Table 4 Frequency Distribution of Participants’ Behavioral and Food-Related Information Aimed at COVID-19 Pandemic (n = 576)
Factors Associated with the Dietary Adherence Among Diabetes Type 2 Patients in the Era of COVID-19 Pandemic
In multivariable analysis, being college and above educational level was 3.64 [AOR=3.64, 95% CI (1.59–8.34)] times more to adhere to dietary recommendations compared to its counterparts. Being a government-employed was found to be 2.38 times [AOR=2.38, 95% CI (1.13–4.99)] more to adhere with dietary recommendation compared to its counterparts. Being an urban residency was 30% [AOR=1.30, 95% CI (1.09–2.42)] more to adhere to the dietary recommendation compared to rural. Having a family size of less than five was found to be 27% [AOR=1.27, 95% CI (1.08–1.97)] more to adhere to the dietary recommendation compared to more than five family size. Being in the lower medium level of wealth-status was found to be [AOR=3.67, 95% CI (1.54–7.45)] more to adhere to the dietary recommendation compared with its counterparts, whereas having a medium level of wealth-status was nearly two [AOR=2.26, 95% CI (1.67–4.54)] times to adhere to the dietary recommendation compared to its counterparts. Having a history of diabetes was nearly two [AOR=2.18, 95% CI (1.14–4.19)] more to adhere to the dietary recommendation compared to no family history. Having no diabetes-related complication was found nearly two [AOR=1.94, 95% CI (1.04–3.61)] more to adhere to the dietary recommendation compared to its counterpart. Duration of diabetes more than 15 years was found to be nearly five times [AOR=5.39, 95% CI (1.57–18.52) more to adhere to the dietary recommendation compared to its counterparts. Knowledge related to COVID-19 was found to be 4.33 times [AOR=4.33, 95% CI (2.71–6.92)] more to adhere to the dietary recommendation compared to its counterparts (Table 5).
Table 5 Bivariate and Multiple Logistic Regression Analysis of Factors Affecting Dietary Adherence of Type 2 Diabetes Patients Aimed COVID-19 Pandemic (N=576)
The dietary adherence in this study was 48.3% with [95% CI (44.1–52.4)] among type 2 diabetes patients during the era of the COVID-19 pandemic. The finding was lower than the study conducted in Southern Ethiopia 64%, Ghana 65.1%, Surate city 76.2%, and Botswana 63% of the participants’ adhered to the dietary recommendation, respectively.19,21,22,32 The possible explanations might be the time gap and the occurrence of COVID-19 which might affect the overall Socio-demographic activities as well as dietary servings. As evidence revealed that the COVID-19 pandemic has already changed the dietary pattern and habit of the people due to look down and decrease the supply of foods recommended to the diabetes patients by far. Therefore, adherence might be affected by this and that reason.41 Moreover, the study conducted in Surat city included both diabetes patients as a study population (both Type 1 and 2) which might be the possible variation in the proportion of adherence. There was also socio-demographic and socio-cultural variation between the current study and the studies mentioned above. But, it was higher than the studies conducted in Dire Adwa 37.5% and Yemen 21.0% of the participants adhered to a dietary recommendation.17,28 The possible explanation for this variation might be because currently, people have become more aware of the severity of COVID-19 among diabetes patients through different information channels.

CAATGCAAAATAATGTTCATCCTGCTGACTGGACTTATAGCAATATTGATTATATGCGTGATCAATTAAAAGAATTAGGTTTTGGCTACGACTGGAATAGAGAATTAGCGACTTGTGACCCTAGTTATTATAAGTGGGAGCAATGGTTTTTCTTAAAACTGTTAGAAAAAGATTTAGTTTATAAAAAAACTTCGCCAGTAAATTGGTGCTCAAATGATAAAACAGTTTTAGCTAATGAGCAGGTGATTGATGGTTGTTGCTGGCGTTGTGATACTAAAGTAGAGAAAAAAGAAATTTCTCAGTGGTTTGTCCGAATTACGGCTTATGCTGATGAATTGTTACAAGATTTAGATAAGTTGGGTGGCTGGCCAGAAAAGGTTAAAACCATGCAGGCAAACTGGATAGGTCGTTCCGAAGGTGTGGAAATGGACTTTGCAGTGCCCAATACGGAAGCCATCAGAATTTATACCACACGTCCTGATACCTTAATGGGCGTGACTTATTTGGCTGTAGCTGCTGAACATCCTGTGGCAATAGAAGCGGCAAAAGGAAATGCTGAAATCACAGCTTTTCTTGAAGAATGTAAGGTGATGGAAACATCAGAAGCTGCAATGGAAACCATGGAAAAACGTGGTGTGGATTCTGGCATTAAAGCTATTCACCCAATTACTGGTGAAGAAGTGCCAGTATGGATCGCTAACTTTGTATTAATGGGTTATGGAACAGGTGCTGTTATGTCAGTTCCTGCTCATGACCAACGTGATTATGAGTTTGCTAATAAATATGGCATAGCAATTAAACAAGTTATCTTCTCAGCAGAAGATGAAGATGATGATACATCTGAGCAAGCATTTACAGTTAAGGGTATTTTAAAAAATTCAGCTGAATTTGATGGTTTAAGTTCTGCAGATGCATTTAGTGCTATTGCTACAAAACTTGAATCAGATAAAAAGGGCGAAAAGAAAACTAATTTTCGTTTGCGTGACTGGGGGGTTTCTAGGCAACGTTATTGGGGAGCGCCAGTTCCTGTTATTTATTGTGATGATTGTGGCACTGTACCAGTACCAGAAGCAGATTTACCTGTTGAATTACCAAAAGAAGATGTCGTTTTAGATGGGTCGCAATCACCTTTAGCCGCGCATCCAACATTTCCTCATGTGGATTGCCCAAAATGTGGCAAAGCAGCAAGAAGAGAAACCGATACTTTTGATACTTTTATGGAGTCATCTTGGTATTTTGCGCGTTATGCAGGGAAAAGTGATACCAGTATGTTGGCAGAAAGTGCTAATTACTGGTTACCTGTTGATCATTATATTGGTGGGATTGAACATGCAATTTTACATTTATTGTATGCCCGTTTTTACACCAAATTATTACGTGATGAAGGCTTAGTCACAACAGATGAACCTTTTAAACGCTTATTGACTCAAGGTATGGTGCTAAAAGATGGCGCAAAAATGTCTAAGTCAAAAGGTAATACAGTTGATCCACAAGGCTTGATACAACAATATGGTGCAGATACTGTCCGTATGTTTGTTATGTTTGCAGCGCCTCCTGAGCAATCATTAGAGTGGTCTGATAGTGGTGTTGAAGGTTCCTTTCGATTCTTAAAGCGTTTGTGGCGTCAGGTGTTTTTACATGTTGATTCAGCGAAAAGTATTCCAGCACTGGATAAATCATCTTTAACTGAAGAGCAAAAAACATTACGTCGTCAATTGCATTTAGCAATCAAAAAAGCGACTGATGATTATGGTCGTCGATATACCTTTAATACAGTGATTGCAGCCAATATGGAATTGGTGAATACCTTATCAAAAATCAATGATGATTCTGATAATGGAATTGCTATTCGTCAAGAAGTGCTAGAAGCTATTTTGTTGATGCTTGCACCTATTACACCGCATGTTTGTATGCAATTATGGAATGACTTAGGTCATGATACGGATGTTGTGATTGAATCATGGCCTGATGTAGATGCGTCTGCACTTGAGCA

It was also higher than the study in Debre Tabor 25.7% of the participants adhered to a dietary recommendation.26 This might be due to time variation and measuring tool cut of point variation. It might also be because people are more sensitive and gather information regarding diabetes and COVID-19 relation from media, health professionals, friends, and relatives than previously did. The habit and lifestyle of the people have also changed due to the COVID-19 pandemic lockdown and availability of the food servings unlike the previous.42 The study conducted in Italian also revealed that dietary adherence has been affected by the change of community food eating habit and lifestyle and this might be the possible reason for variation in dietary adherence.43 The finding was in line with the study conducted in Bahir Dar in which 53.2% of the participants’ adhered to a dietary recommendation.25 In multivariable analysis, being college and above educational level was 3.64 times more to adhere to dietary recommendations compared to its counterparts. The possible explanation might be because having a higher education level would probably like with higher information and awareness about diabetes control as well as COVID-19 pandemic than lower educational level. This finding was supported by the studies conducted in Surate city in which those with higher educational level adhered more than lower-level.21 Furthermore, those with higher educational level might have a great chance of reviewing and reading different evidence than lower educational level. For instance, they might read the severity of COVID-19 among diabetes patients found to be 2 to 3 fold increase3 and by then increase their dietary adherence to the recommendations. Being a government-employed was found nearly two times more to adhere to a dietary recommendation compared to its counterparts. The possible explanation might be since the vast majority of government employees in our situation can at least read and write the leaflets, banners and some dos and don’ts related to their disease process. This finding was supported by the studies conducted in Yemen.17 Being an urban residency was 30% more to adhere to the dietary recommendation compared to rural. The possible explanation might be because those in Urban have a great chance of information access through different Media. This was supported by the studies conducted in Eastern Ethiopia28 and Yemen.17 Having a family size of less than five was found to be 27% more to adhere to the dietary recommendation compared to more than five family sizes. This might be since the lower the family size the lower their expenditure and higher physiologic need satisfaction than larger family size particularly in the era of the COVID-19 pandemic. The locked downtime could probably be challenging with large family size by far.5,41 Being in the medium level of wealth-status was nearly two times to adhere to the dietary recommendation compared to its counterparts. This is possibly due to the fact the medium socio-economic status might have great care to their disease proses than high level, put in mined the health care service they might get if contracted by the COVID-19 disease. Having a family history of diabetes was nearly two more to adhere to the dietary recommendation compared to no family history. This might be having a family member with diabetes could be a good source of information about the disease process and how to control blood glucose. The finding was supported by the study conducted in eastern Ethiopia.28 Duration of diabetes more than 15 years was found to be nearly five times more to adhere to the dietary recommendation compared to its counterparts. This possibly might be the longer the duration the more the information gained during follow-up. The finding was supported by the studies conducted in Bahir Dar.25 Knowledge related to COVID-19 was found to be 4.33 times more to adhere to the dietary recommendation compared to its counterparts. The possible explanation might be those who aware of the COVID-19 impact on diabetes give great self-care that of dietary adherence than a low level of awareness. The finding was supported by the studies.2,5,41